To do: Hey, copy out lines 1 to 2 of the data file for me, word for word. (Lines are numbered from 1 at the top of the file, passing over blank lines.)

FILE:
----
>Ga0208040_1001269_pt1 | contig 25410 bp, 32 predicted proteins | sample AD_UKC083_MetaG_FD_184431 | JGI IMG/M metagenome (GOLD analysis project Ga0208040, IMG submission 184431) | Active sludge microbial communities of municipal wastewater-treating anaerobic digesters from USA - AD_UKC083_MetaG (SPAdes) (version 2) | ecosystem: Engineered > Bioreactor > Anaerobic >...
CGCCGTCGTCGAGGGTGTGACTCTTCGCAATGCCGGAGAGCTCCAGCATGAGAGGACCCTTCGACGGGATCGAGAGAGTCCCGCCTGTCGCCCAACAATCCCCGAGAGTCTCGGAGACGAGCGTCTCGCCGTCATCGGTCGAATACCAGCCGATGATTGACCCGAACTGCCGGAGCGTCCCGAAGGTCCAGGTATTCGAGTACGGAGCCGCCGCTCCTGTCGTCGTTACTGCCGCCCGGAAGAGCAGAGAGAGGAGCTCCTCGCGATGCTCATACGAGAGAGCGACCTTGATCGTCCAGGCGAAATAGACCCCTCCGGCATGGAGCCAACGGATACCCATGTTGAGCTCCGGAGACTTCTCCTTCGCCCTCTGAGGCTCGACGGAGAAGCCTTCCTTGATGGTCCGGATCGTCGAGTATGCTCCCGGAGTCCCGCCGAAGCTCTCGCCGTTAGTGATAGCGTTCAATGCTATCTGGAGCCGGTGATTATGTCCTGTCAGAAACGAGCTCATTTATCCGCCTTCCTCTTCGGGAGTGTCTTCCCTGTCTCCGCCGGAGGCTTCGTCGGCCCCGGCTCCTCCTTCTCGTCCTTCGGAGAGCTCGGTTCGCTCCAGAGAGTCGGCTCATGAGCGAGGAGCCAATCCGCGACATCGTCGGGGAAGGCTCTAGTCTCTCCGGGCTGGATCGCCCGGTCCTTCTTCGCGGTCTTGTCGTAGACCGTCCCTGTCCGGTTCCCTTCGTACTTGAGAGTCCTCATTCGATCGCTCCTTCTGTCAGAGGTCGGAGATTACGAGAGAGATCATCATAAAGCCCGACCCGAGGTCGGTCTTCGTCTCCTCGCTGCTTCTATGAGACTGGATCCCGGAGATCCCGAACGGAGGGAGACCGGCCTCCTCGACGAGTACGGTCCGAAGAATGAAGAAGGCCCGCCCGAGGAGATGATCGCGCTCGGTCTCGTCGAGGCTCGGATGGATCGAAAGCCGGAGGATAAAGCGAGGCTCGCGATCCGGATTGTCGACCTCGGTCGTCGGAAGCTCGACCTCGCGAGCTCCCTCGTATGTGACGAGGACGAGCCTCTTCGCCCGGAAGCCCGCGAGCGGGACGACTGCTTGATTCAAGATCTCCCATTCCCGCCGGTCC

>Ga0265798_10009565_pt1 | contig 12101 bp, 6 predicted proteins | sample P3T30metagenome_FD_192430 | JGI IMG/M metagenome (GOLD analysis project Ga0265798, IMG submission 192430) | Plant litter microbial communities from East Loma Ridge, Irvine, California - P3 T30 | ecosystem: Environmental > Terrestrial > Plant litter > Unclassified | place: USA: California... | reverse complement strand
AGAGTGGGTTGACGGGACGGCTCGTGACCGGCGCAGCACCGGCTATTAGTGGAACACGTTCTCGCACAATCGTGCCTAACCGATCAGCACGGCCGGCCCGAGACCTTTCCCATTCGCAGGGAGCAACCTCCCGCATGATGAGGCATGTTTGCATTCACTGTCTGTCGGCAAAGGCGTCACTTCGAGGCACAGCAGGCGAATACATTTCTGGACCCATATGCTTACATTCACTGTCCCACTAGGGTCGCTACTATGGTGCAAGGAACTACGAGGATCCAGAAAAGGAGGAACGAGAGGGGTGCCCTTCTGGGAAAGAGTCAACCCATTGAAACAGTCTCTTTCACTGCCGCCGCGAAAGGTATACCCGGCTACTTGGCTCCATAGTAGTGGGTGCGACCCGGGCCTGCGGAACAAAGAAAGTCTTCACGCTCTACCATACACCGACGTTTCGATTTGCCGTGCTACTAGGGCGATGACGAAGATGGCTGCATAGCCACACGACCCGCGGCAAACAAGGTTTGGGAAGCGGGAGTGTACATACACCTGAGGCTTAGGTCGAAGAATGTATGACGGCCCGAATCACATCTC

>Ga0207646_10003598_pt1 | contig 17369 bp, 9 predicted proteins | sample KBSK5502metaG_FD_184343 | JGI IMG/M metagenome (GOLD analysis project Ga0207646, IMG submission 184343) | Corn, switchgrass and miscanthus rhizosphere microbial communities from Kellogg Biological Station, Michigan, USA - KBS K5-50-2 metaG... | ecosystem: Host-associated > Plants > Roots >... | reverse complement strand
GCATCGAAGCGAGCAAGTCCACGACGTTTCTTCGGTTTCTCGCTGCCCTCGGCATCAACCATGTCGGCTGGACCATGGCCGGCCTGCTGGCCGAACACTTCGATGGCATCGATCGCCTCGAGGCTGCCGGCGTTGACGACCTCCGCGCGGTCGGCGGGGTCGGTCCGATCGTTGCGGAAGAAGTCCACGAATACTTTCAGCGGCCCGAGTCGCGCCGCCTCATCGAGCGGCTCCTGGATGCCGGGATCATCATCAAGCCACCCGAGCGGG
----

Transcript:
>Ga0208040_1001269_pt1 | contig 25410 bp, 32 predicted proteins | sample AD_UKC083_MetaG_FD_184431 | JGI IMG/M metagenome (GOLD analysis project Ga0208040, IMG submission 184431) | Active sludge microbial communities of municipal wastewater-treating anaerobic digesters from USA - AD_UKC083_MetaG (SPAdes) (version 2) | ecosystem: Engineered > Bioreactor > Anaerobic >...
CGCCGTCGTCGAGGGTGTGACTCTTCGCAATGCCGGAGAGCTCCAGCATGAGAGGACCCTTCGACGGGATCGAGAGAGTCCCGCCTGTCGCCCAACAATCCCCGAGAGTCTCGGAGACGAGCGTCTCGCCGTCATCGGTCGAATACCAGCCGATGATTGACCCGAACTGCCGGAGCGTCCCGAAGGTCCAGGTATTCGAGTACGGAGCCGCCGCTCCTGTCGTCGTTACTGCCGCCCGGAAGAGCAGAGAGAGGAGCTCCTCGCGATGCTCATACGAGAGAGCGACCTTGATCGTCCAGGCGAAATAGACCCCTCCGGCATGGAGCCAACGGATACCCATGTTGAGCTCCGGAGACTTCTCCTTCGCCCTCTGAGGCTCGACGGAGAAGCCTTCCTTGATGGTCCGGATCGTCGAGTATGCTCCCGGAGTCCCGCCGAAGCTCTCGCCGTTAGTGATAGCGTTCAATGCTATCTGGAGCCGGTGATTATGTCCTGTCAGAAACGAGCTCATTTATCCGCCTTCCTCTTCGGGAGTGTCTTCCCTGTCTCCGCCGGAGGCTTCGTCGGCCCCGGCTCCTCCTTCTCGTCCTTCGGAGAGCTCGGTTCGCTCCAGAGAGTCGGCTCATGAGCGAGGAGCCAATCCGCGACATCGTCGGGGAAGGCTCTAGTCTCTCCGGGCTGGATCGCCCGGTCCTTCTTCGCGGTCTTGTCGTAGACCGTCCCTGTCCGGTTCCCTTCGTACTTGAGAGTCCTCATTCGATCGCTCCTTCTGTCAGAGGTCGGAGATTACGAGAGAGATCATCATAAAGCCCGACCCGAGGTCGGTCTTCGTCTCCTCGCTGCTTCTATGAGACTGGATCCCGGAGATCCCGAACGGAGGGAGACCGGCCTCCTCGACGAGTACGGTCCGAAGAATGAAGAAGGCCCGCCCGAGGAGATGATCGCGCTCGGTCTCGTCGAGGCTCGGATGGATCGAAAGCCGGAGGATAAAGCGAGGCTCGCGATCCGGATTGTCGACCTCGGTCGTCGGAAGCTCGACCTCGCGAGCTCCCTCGTATGTGACGAGGACGAGCCTCTTCGCCCGGAAGCCCGCGAGCGGGACGACTGCTTGATTCAAGATCTCCCATTCCCGCCGGTCC